The attorneys general from nine key states are calling upon the federal government to forgive federal loans issued to thousands of students at Corinthian Colleges, which imploded last year after years of criticism of sharp practices in enrolling adults in expensive programs with few job prospects after graduation.
In a letter to Secretary of Education Arne Duncan, these top Democratic prosecutors last week urged the U.S. Department of Education "to immediately relieve borrowers of the obligation to repay federal student loans that were incurred as a result of violations of state law by Corinthian Colleges, Inc."
The attorneys general were from Massachusetts, California, Connecticut, Illinois, Kentucky, New Mexico, New York, Oregon and Washington.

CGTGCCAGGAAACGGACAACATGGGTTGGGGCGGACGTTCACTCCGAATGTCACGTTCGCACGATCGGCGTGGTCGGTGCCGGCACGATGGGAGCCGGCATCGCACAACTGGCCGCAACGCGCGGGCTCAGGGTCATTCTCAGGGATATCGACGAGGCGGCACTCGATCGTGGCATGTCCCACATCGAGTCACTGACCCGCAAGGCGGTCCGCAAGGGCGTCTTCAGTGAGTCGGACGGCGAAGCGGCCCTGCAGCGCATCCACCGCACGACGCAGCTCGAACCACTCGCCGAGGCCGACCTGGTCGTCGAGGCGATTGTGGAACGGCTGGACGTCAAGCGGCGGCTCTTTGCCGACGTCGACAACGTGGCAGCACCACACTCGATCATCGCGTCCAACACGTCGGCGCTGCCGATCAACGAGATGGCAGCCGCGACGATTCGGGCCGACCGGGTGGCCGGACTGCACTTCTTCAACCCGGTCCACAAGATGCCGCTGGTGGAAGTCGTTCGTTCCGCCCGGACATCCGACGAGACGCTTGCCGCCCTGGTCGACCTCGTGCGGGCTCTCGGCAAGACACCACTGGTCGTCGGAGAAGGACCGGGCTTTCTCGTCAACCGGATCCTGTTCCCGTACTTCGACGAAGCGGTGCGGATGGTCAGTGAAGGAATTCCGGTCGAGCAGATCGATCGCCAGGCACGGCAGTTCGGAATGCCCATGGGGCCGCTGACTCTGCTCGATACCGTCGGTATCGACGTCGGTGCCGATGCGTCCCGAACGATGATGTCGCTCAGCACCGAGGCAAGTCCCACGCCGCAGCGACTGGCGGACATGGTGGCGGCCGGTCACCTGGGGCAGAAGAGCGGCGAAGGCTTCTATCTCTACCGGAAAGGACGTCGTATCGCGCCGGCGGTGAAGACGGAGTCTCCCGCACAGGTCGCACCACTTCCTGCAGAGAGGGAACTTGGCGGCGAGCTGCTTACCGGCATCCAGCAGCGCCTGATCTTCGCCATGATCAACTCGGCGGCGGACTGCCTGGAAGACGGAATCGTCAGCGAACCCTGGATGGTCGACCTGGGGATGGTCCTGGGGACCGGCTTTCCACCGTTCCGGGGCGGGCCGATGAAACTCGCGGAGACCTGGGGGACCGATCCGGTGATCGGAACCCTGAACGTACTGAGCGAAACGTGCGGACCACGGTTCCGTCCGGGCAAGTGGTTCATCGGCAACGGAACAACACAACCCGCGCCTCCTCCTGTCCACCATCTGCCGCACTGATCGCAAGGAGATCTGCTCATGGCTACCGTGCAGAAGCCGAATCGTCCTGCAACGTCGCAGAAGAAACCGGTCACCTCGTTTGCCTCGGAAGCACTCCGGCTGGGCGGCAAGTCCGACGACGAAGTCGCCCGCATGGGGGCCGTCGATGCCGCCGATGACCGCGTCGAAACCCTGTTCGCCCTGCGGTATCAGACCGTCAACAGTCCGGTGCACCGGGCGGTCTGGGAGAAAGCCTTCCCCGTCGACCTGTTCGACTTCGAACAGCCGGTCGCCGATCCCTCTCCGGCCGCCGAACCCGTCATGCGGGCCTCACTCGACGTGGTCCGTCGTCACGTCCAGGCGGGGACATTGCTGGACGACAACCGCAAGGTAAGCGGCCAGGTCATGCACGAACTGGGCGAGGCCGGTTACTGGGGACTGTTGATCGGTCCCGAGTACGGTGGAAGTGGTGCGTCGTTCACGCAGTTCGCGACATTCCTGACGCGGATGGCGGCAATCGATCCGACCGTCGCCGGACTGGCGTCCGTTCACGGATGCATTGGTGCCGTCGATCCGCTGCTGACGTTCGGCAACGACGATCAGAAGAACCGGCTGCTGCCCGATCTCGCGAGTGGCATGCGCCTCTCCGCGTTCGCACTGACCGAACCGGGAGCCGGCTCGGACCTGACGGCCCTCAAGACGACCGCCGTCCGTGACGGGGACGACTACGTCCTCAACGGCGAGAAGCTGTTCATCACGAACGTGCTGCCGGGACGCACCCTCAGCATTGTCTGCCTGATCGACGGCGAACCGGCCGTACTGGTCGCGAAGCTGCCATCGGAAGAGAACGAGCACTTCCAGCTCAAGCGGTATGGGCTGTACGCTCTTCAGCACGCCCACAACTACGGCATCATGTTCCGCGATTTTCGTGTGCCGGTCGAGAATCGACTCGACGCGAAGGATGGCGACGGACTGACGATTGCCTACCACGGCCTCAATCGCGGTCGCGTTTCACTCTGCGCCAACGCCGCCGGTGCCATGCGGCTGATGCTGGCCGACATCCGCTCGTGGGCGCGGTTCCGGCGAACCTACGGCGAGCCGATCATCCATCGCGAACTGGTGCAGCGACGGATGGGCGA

The call for debt relief comes at a time when a group of 100 former students of Corinthian are refusing to pay their loans used to pay for programs that they say were worthless.
In 2014, Corinthian announced that it would be closing and selling off its schools such as Everest and Wyotech  after U.S. Department of Education officials froze access to federal financial aid for three weeks at a time when the company was facing multiple challenges, including a lawsuit by the Consumer Financial Protection Bureau.



Your comment will be posted after it is approved.

Leave a Reply